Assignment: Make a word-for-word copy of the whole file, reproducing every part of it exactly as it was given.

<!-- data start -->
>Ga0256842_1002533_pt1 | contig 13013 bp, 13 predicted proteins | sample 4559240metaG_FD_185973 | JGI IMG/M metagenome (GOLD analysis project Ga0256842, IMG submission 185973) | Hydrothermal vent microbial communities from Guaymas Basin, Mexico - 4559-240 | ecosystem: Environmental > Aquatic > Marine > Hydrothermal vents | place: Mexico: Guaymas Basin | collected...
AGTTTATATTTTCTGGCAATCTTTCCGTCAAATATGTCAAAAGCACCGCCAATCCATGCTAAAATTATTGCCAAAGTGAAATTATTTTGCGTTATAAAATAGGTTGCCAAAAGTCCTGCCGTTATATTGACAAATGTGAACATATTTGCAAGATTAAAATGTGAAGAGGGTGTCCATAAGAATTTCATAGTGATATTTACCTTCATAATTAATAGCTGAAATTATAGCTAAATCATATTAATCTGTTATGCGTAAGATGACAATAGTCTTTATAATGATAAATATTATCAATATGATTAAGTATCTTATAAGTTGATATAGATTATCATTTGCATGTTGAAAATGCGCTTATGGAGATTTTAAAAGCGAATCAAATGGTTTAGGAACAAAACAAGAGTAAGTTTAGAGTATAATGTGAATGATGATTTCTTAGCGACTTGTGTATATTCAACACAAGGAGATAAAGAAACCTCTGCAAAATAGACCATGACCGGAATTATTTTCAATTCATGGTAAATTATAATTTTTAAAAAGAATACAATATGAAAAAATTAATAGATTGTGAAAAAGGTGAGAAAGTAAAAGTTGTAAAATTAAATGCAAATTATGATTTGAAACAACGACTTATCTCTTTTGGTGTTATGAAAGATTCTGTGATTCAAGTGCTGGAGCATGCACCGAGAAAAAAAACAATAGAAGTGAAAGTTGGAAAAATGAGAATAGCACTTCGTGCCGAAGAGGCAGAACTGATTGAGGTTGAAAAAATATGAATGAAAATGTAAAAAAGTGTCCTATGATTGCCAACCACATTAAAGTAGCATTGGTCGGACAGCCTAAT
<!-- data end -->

>Ga0256842_1002533_pt1 | contig 13013 bp, 13 predicted proteins | sample 4559240metaG_FD_185973 | JGI IMG/M metagenome (GOLD analysis project Ga0256842, IMG submission 185973) | Hydrothermal vent microbial communities from Guaymas Basin, Mexico - 4559-240 | ecosystem: Environmental > Aquatic > Marine > Hydrothermal vents | place: Mexico: Guaymas Basin | collected...
AGTTTATATTTTCTGGCAATCTTTCCGTCAAATATGTCAAAAGCACCGCCAATCCATGCTAAAATTATTGCCAAAGTGAAATTATTTTGCGTTATAAAATAGGTTGCCAAAAGTCCTGCCGTTATATTGACAAATGTGAACATATTTGCAAGATTAAAATGTGAAGAGGGTGTCCATAAGAATTTCATAGTGATATTTACCTTCATAATTAATAGCTGAAATTATAGCTAAATCATATTAATCTGTTATGCGTAAGATGACAATAGTCTTTATAATGATAAATATTATCAATATGATTAAGTATCTTATAAGTTGATATAGATTATCATTTGCATGTTGAAAATGCGCTTATGGAGATTTTAAAAGCGAATCAAATGGTTTAGGAACAAAACAAGAGTAAGTTTAGAGTATAATGTGAATGATGATTTCTTAGCGACTTGTGTATATTCAACACAAGGAGATAAAGAAACCTCTGCAAAATAGACCATGACCGGAATTATTTTCAATTCATGGTAAATTATAATTTTTAAAAAGAATACAATATGAAAAAATTAATAGATTGTGAAAAAGGTGAGAAAGTAAAAGTTGTAAAATTAAATGCAAATTATGATTTGAAACAACGACTTATCTCTTTTGGTGTTATGAAAGATTCTGTGATTCAAGTGCTGGAGCATGCACCGAGAAAAAAAACAATAGAAGTGAAAGTTGGAAAAATGAGAATAGCACTTCGTGCCGAAGAGGCAGAACTGATTGAGGTTGAAAAAATATGAATGAAAATGTAAAAAAGTGTCCTATGATTGCCAACCACATTAAAGTAGCATTGGTCGGACAGCCTAAT